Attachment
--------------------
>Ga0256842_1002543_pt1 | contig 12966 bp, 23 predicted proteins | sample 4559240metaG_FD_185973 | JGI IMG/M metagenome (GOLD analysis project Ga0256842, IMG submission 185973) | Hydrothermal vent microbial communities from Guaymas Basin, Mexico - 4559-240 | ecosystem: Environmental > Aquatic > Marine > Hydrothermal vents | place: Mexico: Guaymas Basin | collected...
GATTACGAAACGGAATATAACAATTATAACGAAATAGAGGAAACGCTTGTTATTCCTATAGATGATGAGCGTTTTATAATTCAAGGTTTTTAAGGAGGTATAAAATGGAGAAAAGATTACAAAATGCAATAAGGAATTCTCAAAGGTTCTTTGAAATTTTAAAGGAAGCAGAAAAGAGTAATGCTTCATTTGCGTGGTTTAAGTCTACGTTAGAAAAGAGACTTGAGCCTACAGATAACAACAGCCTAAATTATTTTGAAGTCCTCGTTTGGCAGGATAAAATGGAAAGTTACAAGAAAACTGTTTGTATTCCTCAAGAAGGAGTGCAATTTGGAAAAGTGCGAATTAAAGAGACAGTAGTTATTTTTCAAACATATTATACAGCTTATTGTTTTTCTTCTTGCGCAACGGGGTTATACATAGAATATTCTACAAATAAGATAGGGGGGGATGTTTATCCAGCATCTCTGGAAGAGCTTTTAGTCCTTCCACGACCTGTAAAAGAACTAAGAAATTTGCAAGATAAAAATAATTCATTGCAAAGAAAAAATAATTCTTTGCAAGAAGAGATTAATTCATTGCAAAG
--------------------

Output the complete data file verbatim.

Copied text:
>Ga0256842_1002543_pt1 | contig 12966 bp, 23 predicted proteins | sample 4559240metaG_FD_185973 | JGI IMG/M metagenome (GOLD analysis project Ga0256842, IMG submission 185973) | Hydrothermal vent microbial communities from Guaymas Basin, Mexico - 4559-240 | ecosystem: Environmental > Aquatic > Marine > Hydrothermal vents | place: Mexico: Guaymas Basin | collected...
GATTACGAAACGGAATATAACAATTATAACGAAATAGAGGAAACGCTTGTTATTCCTATAGATGATGAGCGTTTTATAATTCAAGGTTTTTAAGGAGGTATAAAATGGAGAAAAGATTACAAAATGCAATAAGGAATTCTCAAAGGTTCTTTGAAATTTTAAAGGAAGCAGAAAAGAGTAATGCTTCATTTGCGTGGTTTAAGTCTACGTTAGAAAAGAGACTTGAGCCTACAGATAACAACAGCCTAAATTATTTTGAAGTCCTCGTTTGGCAGGATAAAATGGAAAGTTACAAGAAAACTGTTTGTATTCCTCAAGAAGGAGTGCAATTTGGAAAAGTGCGAATTAAAGAGACAGTAGTTATTTTTCAAACATATTATACAGCTTATTGTTTTTCTTCTTGCGCAACGGGGTTATACATAGAATATTCTACAAATAAGATAGGGGGGGATGTTTATCCAGCATCTCTGGAAGAGCTTTTAGTCCTTCCACGACCTGTAAAAGAACTAAGAAATTTGCAAGATAAAAATAATTCATTGCAAAGAAAAAATAATTCTTTGCAAGAAGAGATTAATTCATTGCAAAG